Electricity is cool. Electricity travelling through air is cooler. Well, it looks cooler at least. It's actually really hot.
Jacob's Ladders are neat little devices that send a roughly-horizontal electrical arc travelling upward between two electrodes.
This is a long exposure picture of a Jacob's Ladder - there's actually only one arc at any given time.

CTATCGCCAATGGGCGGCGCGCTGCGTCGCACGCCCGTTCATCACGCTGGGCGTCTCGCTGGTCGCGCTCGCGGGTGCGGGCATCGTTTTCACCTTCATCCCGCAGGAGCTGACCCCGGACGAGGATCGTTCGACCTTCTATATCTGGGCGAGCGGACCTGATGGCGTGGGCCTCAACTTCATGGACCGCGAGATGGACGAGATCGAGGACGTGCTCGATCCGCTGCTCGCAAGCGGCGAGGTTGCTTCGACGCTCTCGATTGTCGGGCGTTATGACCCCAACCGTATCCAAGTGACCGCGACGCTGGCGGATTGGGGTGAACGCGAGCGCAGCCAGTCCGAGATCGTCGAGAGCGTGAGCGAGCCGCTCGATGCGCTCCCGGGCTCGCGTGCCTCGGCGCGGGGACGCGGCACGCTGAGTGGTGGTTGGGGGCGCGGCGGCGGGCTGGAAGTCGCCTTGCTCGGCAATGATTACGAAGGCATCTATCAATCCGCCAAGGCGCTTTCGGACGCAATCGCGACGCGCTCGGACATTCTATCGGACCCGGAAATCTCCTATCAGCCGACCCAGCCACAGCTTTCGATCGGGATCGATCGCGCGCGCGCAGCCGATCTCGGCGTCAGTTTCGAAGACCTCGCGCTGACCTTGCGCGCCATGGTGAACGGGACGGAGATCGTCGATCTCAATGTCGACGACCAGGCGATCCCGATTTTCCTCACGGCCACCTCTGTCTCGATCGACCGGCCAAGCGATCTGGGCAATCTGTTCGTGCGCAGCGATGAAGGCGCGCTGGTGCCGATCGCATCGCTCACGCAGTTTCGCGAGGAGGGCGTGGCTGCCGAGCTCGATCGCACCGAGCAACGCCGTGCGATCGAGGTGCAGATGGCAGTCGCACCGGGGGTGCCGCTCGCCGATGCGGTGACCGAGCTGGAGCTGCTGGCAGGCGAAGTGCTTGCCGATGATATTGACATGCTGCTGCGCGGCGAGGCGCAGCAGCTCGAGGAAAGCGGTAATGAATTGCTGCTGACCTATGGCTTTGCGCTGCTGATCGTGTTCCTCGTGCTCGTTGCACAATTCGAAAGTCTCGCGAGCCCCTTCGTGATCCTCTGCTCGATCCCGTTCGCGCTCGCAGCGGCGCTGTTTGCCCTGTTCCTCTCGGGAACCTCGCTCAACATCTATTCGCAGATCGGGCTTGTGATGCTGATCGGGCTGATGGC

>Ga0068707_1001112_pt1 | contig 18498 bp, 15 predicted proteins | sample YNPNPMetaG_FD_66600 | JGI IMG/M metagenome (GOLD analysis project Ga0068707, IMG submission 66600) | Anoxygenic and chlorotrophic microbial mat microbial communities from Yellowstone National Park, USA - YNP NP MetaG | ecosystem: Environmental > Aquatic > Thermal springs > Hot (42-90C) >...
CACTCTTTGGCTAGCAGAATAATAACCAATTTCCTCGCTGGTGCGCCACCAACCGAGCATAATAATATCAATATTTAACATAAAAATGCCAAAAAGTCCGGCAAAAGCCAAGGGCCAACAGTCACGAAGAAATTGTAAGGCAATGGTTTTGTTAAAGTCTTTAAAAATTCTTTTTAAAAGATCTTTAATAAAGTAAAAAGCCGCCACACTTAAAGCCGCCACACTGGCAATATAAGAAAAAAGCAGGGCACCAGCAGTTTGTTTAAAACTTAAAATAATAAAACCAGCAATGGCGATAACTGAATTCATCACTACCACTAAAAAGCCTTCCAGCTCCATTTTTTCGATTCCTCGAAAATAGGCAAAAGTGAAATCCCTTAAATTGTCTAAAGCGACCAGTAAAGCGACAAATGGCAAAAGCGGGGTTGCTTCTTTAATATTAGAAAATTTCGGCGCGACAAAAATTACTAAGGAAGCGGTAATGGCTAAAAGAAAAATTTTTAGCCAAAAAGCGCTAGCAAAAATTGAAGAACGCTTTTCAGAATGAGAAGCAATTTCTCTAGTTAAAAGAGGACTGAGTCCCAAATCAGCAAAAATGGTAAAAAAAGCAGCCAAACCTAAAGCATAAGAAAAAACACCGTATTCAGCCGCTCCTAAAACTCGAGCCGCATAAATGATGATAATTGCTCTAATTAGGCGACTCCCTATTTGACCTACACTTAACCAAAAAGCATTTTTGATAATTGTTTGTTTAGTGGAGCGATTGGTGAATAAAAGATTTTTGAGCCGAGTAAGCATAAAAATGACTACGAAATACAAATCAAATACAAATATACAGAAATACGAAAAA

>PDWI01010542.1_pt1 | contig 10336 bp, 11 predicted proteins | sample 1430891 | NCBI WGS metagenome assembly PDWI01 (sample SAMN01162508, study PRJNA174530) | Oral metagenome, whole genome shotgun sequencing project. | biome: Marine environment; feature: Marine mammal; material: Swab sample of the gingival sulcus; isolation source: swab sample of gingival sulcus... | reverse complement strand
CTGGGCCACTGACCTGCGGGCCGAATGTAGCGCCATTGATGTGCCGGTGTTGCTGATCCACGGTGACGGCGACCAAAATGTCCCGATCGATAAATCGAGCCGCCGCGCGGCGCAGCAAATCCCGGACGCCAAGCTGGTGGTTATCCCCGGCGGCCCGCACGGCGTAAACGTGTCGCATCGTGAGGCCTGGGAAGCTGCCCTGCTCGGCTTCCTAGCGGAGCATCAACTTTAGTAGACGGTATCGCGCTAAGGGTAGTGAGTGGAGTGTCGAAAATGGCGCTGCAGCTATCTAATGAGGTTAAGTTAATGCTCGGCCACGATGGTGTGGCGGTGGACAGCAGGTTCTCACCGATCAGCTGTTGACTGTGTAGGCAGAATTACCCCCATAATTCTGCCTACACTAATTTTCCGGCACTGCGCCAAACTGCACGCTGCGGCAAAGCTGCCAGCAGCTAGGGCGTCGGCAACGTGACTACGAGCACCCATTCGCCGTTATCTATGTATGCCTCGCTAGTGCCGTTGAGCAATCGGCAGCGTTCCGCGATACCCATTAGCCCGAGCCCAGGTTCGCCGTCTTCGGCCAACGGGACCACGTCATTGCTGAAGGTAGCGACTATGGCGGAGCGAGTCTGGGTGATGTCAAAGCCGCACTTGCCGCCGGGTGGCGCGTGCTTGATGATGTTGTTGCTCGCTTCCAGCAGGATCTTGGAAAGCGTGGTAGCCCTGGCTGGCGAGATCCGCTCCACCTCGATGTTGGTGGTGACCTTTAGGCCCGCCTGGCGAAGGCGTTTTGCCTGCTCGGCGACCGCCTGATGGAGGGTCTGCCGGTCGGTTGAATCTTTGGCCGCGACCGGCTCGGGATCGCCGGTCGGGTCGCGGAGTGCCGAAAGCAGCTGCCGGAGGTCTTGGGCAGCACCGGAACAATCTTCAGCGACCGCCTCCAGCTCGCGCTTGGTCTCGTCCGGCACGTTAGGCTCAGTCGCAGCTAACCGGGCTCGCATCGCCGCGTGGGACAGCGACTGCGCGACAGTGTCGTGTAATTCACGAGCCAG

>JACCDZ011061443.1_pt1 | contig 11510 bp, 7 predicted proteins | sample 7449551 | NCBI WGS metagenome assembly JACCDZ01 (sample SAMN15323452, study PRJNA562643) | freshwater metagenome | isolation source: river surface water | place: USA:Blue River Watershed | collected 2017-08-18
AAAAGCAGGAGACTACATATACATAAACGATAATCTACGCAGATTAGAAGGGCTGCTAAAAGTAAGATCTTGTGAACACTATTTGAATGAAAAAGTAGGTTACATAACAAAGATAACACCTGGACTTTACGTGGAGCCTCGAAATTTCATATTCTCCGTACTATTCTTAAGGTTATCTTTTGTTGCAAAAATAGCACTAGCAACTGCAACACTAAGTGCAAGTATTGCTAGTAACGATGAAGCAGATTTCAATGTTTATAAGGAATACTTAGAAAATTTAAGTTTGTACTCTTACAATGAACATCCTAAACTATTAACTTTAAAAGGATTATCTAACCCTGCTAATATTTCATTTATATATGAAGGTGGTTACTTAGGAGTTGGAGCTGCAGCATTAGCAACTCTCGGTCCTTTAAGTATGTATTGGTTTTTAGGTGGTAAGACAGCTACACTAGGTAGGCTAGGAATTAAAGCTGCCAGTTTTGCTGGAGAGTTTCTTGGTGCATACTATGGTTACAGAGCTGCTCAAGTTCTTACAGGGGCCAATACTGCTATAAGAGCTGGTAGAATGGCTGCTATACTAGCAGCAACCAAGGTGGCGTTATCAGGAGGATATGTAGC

The mechanism behind the ladder effect is actually pretty simple. When the arc initially forms, it heats the air up quite a bit, as is evident from the glow it produces. This hot air has more energy, so it expands, which decreases its density relative to the air around it. Since it's less dense, it experiences a buoyant force upward, and since the electrons can more freely travel through already-ionized air, the arc follows the hot air upwards. Once the arc reaches a length at which it can't keep the air hot enough to remain ionized, the arc breaks apart and the path of least resistance returns to being the very base of the ladder, so the process repeats.